Dozens of universities join Bloomberg-backed initiative to recruit low-income students
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Dozens of selective higher education institutions have joined an effort backed by former New York City Mayor Michael Bloomberg (I) to recruit students from lower income brackets.

The Ivy League institutions, various University of California campuses and the University of Virginia are among the 56 schools to join the American Talent Initiative in 2017, The Washington Post reports. The total number of schools in the pact now stands at 86.

The initiative set a goal of adding 50,000 academically successful students with significant financial needs at around 270 schools by 2025. 

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Bloomberg told the Post he has supported the initiative because he does not believe the U.S. has done an adequate job of providing higher education opportunities to students from disadvantaged backgrounds.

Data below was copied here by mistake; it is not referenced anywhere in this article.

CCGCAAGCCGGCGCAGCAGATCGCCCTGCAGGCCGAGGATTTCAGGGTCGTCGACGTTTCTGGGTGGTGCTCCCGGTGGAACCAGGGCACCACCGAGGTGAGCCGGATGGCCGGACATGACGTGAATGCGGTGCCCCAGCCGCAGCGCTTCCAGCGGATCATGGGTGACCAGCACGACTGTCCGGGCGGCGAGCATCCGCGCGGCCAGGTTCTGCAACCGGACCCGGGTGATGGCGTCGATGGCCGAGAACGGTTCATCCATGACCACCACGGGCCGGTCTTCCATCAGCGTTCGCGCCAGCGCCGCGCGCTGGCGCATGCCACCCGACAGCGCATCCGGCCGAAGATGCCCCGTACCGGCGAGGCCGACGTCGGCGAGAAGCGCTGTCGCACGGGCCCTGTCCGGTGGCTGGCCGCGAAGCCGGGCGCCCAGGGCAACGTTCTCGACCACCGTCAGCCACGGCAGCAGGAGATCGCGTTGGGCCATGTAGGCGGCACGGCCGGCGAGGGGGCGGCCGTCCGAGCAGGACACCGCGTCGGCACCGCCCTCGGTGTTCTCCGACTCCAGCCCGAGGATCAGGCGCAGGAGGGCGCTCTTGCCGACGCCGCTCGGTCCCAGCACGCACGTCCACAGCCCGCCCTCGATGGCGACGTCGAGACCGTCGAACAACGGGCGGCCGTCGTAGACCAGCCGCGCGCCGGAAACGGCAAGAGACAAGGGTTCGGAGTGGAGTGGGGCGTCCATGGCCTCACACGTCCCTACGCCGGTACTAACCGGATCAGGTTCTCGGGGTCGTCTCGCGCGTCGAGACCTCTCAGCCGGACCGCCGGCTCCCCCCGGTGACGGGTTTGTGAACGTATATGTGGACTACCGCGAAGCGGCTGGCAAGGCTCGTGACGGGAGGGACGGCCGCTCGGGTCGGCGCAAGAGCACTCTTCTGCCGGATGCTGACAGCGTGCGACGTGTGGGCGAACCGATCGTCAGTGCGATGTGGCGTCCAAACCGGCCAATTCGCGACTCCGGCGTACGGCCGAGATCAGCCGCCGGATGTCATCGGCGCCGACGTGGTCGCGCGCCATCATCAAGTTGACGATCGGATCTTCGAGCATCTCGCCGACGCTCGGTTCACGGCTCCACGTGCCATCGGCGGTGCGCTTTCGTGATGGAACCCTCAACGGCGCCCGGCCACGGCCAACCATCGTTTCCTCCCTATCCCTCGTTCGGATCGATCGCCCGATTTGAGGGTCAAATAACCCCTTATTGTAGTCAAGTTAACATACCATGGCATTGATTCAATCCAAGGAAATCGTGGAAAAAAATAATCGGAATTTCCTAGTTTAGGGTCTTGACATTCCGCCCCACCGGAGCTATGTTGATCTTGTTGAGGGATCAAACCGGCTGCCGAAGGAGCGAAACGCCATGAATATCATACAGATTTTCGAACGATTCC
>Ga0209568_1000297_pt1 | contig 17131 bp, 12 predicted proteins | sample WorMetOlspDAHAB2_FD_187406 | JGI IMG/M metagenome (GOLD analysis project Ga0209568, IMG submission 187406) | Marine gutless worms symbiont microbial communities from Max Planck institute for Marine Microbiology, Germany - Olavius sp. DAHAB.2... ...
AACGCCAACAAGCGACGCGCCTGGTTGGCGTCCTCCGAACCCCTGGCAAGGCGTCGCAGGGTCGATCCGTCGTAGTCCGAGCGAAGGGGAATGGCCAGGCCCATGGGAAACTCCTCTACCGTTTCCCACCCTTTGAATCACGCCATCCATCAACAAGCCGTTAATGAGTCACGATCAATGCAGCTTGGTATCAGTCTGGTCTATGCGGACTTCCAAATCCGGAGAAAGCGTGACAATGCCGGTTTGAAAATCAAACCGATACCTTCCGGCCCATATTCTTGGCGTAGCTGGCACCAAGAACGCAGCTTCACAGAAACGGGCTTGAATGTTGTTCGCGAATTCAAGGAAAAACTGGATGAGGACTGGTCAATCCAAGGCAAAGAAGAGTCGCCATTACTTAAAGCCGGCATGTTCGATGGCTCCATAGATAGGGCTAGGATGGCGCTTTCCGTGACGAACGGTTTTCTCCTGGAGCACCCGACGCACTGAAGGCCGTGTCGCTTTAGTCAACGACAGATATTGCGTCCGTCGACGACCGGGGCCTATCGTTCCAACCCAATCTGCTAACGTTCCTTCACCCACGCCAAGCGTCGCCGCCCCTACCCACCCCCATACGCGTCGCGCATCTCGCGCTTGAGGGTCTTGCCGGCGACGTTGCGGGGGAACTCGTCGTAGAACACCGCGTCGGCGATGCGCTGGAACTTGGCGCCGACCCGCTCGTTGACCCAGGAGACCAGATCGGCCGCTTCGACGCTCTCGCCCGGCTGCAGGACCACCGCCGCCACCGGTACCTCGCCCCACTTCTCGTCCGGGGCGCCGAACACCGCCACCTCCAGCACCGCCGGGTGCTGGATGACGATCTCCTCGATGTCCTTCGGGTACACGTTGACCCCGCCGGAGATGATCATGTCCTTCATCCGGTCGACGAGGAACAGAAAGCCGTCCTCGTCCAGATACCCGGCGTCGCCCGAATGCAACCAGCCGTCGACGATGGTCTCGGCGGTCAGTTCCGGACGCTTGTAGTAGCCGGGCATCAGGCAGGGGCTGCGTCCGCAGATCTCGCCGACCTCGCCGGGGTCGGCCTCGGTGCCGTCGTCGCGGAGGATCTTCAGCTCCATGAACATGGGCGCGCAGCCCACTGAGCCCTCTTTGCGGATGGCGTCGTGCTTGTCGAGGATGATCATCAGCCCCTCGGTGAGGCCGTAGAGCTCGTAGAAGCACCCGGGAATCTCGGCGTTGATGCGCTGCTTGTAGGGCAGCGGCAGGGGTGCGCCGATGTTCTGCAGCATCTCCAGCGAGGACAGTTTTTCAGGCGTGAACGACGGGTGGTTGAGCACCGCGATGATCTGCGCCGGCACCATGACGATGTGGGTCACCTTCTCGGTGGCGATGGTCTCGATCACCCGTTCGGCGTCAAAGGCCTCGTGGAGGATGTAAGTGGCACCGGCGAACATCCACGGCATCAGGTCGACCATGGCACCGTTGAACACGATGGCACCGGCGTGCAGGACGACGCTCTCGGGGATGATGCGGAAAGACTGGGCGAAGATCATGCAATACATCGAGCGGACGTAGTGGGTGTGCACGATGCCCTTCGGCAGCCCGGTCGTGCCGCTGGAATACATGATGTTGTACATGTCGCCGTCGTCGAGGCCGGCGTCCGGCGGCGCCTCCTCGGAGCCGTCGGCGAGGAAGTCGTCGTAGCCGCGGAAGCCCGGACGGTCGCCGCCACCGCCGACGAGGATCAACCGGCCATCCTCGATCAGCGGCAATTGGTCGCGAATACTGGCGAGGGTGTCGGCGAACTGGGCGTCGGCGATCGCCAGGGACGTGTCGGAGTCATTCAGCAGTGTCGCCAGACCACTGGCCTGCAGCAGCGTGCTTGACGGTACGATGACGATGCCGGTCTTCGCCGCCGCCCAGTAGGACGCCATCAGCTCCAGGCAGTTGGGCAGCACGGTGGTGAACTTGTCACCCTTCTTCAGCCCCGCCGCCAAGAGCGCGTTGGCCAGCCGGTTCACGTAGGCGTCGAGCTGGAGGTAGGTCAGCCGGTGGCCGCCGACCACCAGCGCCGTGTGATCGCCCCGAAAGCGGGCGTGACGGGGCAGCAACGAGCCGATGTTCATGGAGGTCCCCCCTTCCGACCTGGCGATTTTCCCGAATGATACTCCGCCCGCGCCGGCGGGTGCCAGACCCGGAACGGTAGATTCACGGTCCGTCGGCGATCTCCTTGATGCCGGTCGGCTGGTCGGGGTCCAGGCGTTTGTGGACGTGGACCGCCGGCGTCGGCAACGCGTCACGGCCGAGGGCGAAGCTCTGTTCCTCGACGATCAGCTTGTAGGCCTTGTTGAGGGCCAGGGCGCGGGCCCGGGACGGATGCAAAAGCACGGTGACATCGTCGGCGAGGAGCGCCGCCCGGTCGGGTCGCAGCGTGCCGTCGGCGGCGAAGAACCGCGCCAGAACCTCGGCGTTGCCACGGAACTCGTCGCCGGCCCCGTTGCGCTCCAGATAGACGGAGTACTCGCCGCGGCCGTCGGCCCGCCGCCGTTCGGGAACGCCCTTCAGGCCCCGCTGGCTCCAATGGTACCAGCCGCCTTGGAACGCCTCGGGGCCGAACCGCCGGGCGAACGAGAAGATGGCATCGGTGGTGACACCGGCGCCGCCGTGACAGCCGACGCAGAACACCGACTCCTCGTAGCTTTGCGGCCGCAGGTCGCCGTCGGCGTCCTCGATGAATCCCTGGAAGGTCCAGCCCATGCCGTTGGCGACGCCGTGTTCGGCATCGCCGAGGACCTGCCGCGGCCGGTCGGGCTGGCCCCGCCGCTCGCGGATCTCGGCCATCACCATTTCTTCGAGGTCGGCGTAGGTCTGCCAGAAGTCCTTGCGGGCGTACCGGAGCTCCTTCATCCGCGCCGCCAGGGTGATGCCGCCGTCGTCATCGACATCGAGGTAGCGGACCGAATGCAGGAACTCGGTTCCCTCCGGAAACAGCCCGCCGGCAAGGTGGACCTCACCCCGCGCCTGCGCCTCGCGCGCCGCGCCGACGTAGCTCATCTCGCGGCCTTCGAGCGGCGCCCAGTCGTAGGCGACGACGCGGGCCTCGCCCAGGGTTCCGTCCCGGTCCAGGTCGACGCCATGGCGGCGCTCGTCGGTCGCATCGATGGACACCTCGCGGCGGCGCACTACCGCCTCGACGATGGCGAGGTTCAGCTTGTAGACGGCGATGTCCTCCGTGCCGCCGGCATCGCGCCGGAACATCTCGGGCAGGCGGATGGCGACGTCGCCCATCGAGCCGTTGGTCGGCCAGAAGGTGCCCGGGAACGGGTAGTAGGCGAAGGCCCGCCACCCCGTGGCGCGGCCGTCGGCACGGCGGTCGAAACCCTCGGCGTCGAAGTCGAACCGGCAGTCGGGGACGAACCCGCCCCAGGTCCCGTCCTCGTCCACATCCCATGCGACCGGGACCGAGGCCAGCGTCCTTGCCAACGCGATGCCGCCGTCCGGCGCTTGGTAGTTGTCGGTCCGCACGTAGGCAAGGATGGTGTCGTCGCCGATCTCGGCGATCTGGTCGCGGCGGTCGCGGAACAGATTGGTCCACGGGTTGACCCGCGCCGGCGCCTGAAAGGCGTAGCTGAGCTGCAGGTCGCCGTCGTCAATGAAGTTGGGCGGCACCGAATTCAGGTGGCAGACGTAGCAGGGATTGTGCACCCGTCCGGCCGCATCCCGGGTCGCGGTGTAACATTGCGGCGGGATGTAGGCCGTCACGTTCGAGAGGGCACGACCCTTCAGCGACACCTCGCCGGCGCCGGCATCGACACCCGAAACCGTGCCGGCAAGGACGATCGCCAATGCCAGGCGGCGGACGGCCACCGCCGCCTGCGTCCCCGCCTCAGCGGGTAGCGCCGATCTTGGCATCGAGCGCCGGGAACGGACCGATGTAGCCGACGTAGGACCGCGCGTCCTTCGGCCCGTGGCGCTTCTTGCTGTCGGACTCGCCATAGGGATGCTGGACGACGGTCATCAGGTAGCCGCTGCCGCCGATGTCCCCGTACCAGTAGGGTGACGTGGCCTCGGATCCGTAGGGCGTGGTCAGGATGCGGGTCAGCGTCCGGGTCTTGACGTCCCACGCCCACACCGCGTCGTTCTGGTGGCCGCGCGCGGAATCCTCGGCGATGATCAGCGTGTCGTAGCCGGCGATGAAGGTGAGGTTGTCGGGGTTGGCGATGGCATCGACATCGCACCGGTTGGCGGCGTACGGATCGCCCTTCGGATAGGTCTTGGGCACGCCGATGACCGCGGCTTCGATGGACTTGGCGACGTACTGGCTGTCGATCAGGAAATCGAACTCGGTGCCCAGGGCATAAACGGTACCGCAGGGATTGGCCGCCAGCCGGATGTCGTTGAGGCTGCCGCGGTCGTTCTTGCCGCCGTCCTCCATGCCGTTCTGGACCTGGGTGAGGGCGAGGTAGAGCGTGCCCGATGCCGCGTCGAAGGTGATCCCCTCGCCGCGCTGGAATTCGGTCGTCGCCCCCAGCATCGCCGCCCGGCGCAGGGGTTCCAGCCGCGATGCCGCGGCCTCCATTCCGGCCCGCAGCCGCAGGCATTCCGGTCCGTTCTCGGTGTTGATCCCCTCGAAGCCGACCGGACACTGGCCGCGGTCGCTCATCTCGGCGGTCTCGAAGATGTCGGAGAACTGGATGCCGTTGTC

“I’m a believer that society needs more of the best and the brightest to get a good education,” Bloomberg told the newspaper. 

“This country is in competition with everybody else. If we leave people not participating — who could participate with a little bit of help and make a difference — shame on us."

The Aspen Institute and Ithaka S+R have asked colleges to set goals for the nationwide initiative, however, state and federal action will also play into whether the project is successful in the long term. 

“What states have done in defunding their educational systems is a disgrace, and it’s going to hurt those states,” Bloomberg told the Post. 

Bloomberg's comments come as Education Secretary Betsy DeVosElizabeth (Betsy) Dee DeVosDeVos: DOE to investigate if federal regs were broken in college admissions scandal DeVos moves to allow religious groups to provide federally funded services to private schools GOP bill would limit foreign student involvement in sensitive research projects MORE faces backlash for her policies on higher education.

DeVos announced new rules for giving financial aid to students claiming they were defrauded by their colleges, which limit some student loan refunds according to income, meaning student loan forgiveness would be determined by how much money they earn.